Vida Heydari.
Shellian and Ato Sekyi-Otu.
Christie Smythe and Andrea Lenczner.
Susannah Rosenstock and Laura Rovinescu-Mann.
Kelly Grace.


Illumination: Portraits of Canadian Literature

Over to Toronto’s Gardiner Museum, where a party was held on Oct. 27 to unveil a 12-piece collection of crystal sculptures titled Illumination: Portraits of Canadian Literature. The highly detailed and labour-intensive works by notable photographer and crystal sculptor Mark Raynes Roberts celebrate Canada’s brightest literary figures in crystal form.

Mark Raynes Roberts with his wife, Globe and Mail columnist Sarah Hampson. (Photos by John Ortner and Teddy Melvin)

Themes in each writer’s work come to life through centuries-old stippling and intaglio diamond wheel engraving techniques. The end product: a carved in stone tribute to CanLit’s biggest names, Miriam Toews, Margaret Atwood, Joseph Boyden, Leonard Cohen and Margaret MacMillan among them. The project was no petty undertaking; the sculptures, plus an accompanying projected installation that consists of 150 photographs, was two years in the making, with Raynes Roberts travelling over 20,000 kilometres and snapping some 22,000 shots along the way. Each sculpture is displayed on a pedestal and flooded with light in the museum’s gift shop-adjacent space, allowing viewers to experience the work up close in great detail. Nearby, projected on a white wall were familiar faces in those 150 photos. The subjects who inspired the work and supporters of this gleaming artwork were on hand for the unveiling.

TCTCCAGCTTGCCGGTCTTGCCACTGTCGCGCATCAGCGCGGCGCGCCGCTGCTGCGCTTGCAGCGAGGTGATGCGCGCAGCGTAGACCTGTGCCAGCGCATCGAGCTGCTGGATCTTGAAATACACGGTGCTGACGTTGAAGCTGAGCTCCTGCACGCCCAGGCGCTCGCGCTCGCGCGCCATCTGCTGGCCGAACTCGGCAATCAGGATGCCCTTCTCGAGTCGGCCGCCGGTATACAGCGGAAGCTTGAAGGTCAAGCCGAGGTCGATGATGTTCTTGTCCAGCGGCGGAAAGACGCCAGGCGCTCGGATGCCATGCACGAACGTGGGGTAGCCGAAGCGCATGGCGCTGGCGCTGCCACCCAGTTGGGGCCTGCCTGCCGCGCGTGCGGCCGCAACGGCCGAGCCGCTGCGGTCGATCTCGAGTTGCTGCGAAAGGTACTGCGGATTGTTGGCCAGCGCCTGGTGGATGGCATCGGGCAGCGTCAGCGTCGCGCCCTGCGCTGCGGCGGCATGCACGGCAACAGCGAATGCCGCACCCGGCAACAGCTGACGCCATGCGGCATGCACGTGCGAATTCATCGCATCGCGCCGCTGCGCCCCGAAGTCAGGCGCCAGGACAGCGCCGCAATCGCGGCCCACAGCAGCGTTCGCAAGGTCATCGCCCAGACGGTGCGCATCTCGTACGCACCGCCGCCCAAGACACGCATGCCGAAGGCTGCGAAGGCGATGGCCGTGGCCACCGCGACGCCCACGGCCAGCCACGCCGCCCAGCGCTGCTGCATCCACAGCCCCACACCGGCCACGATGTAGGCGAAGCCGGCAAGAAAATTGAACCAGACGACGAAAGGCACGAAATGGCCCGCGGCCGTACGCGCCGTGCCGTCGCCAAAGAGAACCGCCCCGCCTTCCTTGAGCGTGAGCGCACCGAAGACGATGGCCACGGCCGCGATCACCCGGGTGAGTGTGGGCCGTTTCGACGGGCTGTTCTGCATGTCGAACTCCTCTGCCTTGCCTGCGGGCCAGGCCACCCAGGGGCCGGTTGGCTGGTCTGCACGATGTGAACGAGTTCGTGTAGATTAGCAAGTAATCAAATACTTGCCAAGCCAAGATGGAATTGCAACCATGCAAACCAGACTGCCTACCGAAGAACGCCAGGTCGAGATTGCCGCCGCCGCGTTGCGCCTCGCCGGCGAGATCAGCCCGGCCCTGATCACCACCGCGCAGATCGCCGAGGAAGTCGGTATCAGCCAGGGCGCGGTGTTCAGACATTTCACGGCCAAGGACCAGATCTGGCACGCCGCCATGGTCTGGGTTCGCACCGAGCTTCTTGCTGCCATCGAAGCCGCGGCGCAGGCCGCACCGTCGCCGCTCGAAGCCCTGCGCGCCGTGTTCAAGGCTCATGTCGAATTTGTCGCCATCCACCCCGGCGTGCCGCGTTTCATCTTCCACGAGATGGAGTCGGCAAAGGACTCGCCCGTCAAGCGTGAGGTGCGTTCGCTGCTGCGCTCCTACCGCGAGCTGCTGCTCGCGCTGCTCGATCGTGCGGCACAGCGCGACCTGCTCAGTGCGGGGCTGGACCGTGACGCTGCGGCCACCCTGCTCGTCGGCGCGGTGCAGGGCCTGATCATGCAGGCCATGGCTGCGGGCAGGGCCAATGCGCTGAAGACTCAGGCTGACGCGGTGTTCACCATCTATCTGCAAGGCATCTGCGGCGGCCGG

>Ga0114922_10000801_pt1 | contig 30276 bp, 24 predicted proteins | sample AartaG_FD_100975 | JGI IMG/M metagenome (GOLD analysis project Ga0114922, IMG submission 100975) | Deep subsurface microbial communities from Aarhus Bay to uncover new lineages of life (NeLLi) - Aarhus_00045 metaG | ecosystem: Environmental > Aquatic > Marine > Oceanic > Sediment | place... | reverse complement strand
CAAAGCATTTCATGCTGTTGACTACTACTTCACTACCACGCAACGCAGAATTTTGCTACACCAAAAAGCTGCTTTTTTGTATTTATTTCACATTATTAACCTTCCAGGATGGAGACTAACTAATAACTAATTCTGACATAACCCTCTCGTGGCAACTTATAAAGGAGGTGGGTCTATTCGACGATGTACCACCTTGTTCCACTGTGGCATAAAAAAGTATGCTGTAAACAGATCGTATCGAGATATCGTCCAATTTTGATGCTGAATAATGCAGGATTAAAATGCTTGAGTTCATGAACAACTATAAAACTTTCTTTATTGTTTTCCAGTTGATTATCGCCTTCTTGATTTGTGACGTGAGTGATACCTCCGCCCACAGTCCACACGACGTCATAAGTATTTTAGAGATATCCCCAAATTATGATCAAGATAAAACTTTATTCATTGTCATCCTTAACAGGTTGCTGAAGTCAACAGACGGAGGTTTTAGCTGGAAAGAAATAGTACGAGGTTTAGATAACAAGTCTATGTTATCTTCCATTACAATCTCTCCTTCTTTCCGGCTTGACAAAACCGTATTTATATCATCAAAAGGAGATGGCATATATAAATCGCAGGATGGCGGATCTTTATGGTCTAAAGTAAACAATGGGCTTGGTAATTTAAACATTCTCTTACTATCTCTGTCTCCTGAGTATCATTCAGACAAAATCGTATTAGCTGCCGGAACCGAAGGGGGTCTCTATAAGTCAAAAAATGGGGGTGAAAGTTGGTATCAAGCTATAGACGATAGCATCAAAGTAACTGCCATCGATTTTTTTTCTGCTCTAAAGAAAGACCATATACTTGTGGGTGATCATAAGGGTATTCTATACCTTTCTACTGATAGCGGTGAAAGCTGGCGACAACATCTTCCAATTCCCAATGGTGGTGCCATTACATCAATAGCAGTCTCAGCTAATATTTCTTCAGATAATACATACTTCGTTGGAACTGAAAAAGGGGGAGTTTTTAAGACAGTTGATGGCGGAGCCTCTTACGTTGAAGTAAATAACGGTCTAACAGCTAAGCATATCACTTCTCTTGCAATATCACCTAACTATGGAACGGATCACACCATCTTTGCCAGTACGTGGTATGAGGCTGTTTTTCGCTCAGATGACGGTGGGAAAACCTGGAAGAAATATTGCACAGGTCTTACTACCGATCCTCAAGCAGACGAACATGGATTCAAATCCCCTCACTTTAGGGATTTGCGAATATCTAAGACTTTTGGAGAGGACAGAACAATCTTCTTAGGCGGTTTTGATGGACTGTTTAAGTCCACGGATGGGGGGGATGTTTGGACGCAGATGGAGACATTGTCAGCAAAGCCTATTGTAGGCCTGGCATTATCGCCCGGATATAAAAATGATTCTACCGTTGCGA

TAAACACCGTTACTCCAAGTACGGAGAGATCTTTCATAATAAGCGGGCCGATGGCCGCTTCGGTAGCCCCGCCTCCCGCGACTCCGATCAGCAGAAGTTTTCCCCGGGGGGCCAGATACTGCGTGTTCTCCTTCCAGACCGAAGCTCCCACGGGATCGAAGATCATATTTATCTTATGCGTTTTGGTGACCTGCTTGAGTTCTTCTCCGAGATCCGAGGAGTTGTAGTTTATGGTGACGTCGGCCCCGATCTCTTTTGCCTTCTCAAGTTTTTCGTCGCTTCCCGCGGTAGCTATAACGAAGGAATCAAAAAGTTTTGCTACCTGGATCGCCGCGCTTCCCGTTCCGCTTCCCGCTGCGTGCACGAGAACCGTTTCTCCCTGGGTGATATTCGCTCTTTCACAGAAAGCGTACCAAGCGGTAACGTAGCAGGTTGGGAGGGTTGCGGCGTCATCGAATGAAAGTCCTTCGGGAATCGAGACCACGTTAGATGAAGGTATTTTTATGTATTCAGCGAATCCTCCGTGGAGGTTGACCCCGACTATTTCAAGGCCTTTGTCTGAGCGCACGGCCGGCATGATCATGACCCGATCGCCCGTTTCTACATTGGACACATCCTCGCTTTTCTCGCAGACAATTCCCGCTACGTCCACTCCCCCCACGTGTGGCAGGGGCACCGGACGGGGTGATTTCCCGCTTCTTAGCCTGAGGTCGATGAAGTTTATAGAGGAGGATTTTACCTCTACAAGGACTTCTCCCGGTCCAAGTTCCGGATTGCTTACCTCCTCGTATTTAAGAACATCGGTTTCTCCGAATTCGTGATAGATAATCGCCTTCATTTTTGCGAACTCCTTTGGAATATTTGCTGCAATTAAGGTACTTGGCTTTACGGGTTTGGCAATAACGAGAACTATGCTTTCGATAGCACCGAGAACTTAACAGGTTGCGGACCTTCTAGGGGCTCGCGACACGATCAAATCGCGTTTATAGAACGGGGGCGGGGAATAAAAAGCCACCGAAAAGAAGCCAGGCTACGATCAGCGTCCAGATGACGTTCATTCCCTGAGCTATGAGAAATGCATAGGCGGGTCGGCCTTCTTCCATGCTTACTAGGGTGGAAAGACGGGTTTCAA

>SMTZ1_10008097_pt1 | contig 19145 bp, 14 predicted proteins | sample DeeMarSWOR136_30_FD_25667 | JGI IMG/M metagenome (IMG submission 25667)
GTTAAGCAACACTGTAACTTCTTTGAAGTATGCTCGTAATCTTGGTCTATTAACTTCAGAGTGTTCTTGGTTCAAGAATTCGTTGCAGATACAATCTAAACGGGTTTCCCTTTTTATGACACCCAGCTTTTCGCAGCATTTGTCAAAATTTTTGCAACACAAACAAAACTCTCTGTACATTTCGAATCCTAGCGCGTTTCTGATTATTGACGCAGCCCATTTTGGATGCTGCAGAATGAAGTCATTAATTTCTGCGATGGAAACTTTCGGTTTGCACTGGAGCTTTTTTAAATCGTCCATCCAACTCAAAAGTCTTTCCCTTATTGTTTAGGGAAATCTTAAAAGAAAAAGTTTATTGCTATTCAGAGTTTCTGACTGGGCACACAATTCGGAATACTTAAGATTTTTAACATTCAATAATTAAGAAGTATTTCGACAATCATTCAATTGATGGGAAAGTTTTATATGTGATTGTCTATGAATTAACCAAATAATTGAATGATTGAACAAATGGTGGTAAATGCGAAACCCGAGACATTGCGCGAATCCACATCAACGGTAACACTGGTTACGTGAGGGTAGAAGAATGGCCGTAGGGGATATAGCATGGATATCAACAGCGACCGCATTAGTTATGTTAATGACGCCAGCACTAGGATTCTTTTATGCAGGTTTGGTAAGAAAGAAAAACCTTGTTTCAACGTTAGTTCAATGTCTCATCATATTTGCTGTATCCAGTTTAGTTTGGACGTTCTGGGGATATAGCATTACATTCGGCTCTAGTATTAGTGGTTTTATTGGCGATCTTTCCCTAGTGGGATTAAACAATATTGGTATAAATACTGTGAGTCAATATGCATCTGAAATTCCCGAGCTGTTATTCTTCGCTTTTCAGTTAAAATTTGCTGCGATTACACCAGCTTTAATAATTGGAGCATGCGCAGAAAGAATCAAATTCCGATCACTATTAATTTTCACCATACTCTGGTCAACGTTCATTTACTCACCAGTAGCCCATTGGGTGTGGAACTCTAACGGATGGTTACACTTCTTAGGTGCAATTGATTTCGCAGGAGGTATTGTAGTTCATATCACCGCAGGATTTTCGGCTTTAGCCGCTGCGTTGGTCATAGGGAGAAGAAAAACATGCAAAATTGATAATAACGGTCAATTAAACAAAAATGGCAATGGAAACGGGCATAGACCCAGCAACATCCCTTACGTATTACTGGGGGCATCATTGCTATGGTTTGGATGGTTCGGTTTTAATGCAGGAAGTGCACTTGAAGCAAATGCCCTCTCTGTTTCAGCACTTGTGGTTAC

Michael and Jane Bosley, owners of Bosley Real Estate Ltd., contemplate the Rohinton Mistry-inspired sculpture.

Shauna and Michael Gundy with Krystyne Griffin.

Among the guests were authors Anne Michaels, Rohinton Mistry, Toews and Jane Urquhart; The Right Honourable Adrienne Clarkson and author John Ralston Saul; National Arts Centre past president Jean Riley; finance type Michael Gundy and his wife Shauna; author Barry Callaghan and artist Claire Weissman Wilks; Cisco Systems VP of corporate affairs Willa Black; film producer Anne Marie La Traverse; Virtual Newsroom IZEA director Kara Wood; socialite Catherine Nugent and the Four Seasons Hotel’s Marc Dorfman; Senator Jerry Grafstein and his wife Carole; art advisor Natalie Ribkoff; philanthropist Wendy Myles; and jewellery designer Krystyne Griffin. The retail exhibition has been extended until Nov. 15.

Willa Black, Linda Mountford, president, Truefitt & Hill, North America, with Lesley Metcalfe, Wantfolio Canada.
Michel Fortier, principal, NDB Group Syndications, with Christopher Molson and Jean Riley.